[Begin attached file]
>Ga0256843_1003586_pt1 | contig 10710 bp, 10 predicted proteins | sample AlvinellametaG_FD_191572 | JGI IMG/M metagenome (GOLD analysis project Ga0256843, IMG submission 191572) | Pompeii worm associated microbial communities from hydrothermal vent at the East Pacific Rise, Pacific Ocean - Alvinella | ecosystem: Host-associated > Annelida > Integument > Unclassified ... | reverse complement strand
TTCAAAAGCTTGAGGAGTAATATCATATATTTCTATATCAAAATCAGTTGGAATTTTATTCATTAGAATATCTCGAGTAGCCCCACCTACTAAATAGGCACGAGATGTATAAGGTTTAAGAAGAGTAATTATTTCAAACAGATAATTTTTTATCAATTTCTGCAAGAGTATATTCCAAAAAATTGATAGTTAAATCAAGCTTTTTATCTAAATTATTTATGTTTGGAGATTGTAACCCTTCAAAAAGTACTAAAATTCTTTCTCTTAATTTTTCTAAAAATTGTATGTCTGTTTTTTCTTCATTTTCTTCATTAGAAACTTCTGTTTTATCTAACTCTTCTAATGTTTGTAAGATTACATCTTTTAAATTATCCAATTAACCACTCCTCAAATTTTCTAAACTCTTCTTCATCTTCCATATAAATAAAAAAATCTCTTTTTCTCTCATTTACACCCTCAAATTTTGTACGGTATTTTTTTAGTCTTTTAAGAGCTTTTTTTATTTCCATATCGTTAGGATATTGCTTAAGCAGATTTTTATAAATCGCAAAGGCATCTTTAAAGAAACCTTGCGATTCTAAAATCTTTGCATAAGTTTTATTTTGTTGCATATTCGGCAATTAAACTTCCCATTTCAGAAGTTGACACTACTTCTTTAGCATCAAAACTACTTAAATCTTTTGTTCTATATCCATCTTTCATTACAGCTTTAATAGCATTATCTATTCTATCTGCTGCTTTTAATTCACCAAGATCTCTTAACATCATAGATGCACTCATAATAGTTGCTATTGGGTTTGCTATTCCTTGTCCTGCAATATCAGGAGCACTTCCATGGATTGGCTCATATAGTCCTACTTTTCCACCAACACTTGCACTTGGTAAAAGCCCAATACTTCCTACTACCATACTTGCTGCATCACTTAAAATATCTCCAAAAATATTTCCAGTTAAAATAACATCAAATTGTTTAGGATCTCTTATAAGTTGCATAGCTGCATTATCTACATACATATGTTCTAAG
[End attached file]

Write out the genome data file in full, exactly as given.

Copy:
>Ga0256843_1003586_pt1 | contig 10710 bp, 10 predicted proteins | sample AlvinellametaG_FD_191572 | JGI IMG/M metagenome (GOLD analysis project Ga0256843, IMG submission 191572) | Pompeii worm associated microbial communities from hydrothermal vent at the East Pacific Rise, Pacific Ocean - Alvinella | ecosystem: Host-associated > Annelida > Integument > Unclassified ... | reverse complement strand
TTCAAAAGCTTGAGGAGTAATATCATATATTTCTATATCAAAATCAGTTGGAATTTTATTCATTAGAATATCTCGAGTAGCCCCACCTACTAAATAGGCACGAGATGTATAAGGTTTAAGAAGAGTAATTATTTCAAACAGATAATTTTTTATCAATTTCTGCAAGAGTATATTCCAAAAAATTGATAGTTAAATCAAGCTTTTTATCTAAATTATTTATGTTTGGAGATTGTAACCCTTCAAAAAGTACTAAAATTCTTTCTCTTAATTTTTCTAAAAATTGTATGTCTGTTTTTTCTTCATTTTCTTCATTAGAAACTTCTGTTTTATCTAACTCTTCTAATGTTTGTAAGATTACATCTTTTAAATTATCCAATTAACCACTCCTCAAATTTTCTAAACTCTTCTTCATCTTCCATATAAATAAAAAAATCTCTTTTTCTCTCATTTACACCCTCAAATTTTGTACGGTATTTTTTTAGTCTTTTAAGAGCTTTTTTTATTTCCATATCGTTAGGATATTGCTTAAGCAGATTTTTATAAATCGCAAAGGCATCTTTAAAGAAACCTTGCGATTCTAAAATCTTTGCATAAGTTTTATTTTGTTGCATATTCGGCAATTAAACTTCCCATTTCAGAAGTTGACACTACTTCTTTAGCATCAAAACTACTTAAATCTTTTGTTCTATATCCATCTTTCATTACAGCTTTAATAGCATTATCTATTCTATCTGCTGCTTTTAATTCACCAAGATCTCTTAACATCATAGATGCACTCATAATAGTTGCTATTGGGTTTGCTATTCCTTGTCCTGCAATATCAGGAGCACTTCCATGGATTGGCTCATATAGTCCTACTTTTCCACCAACACTTGCACTTGGTAAAAGCCCAATACTTCCTACTACCATACTTGCTGCATCACTTAAAATATCTCCAAAAATATTTCCAGTTAAAATAACATCAAATTGTTTAGGATCTCTTATAAGTTGCATAGCTGCATTATCTACATACATATGTTCTAAG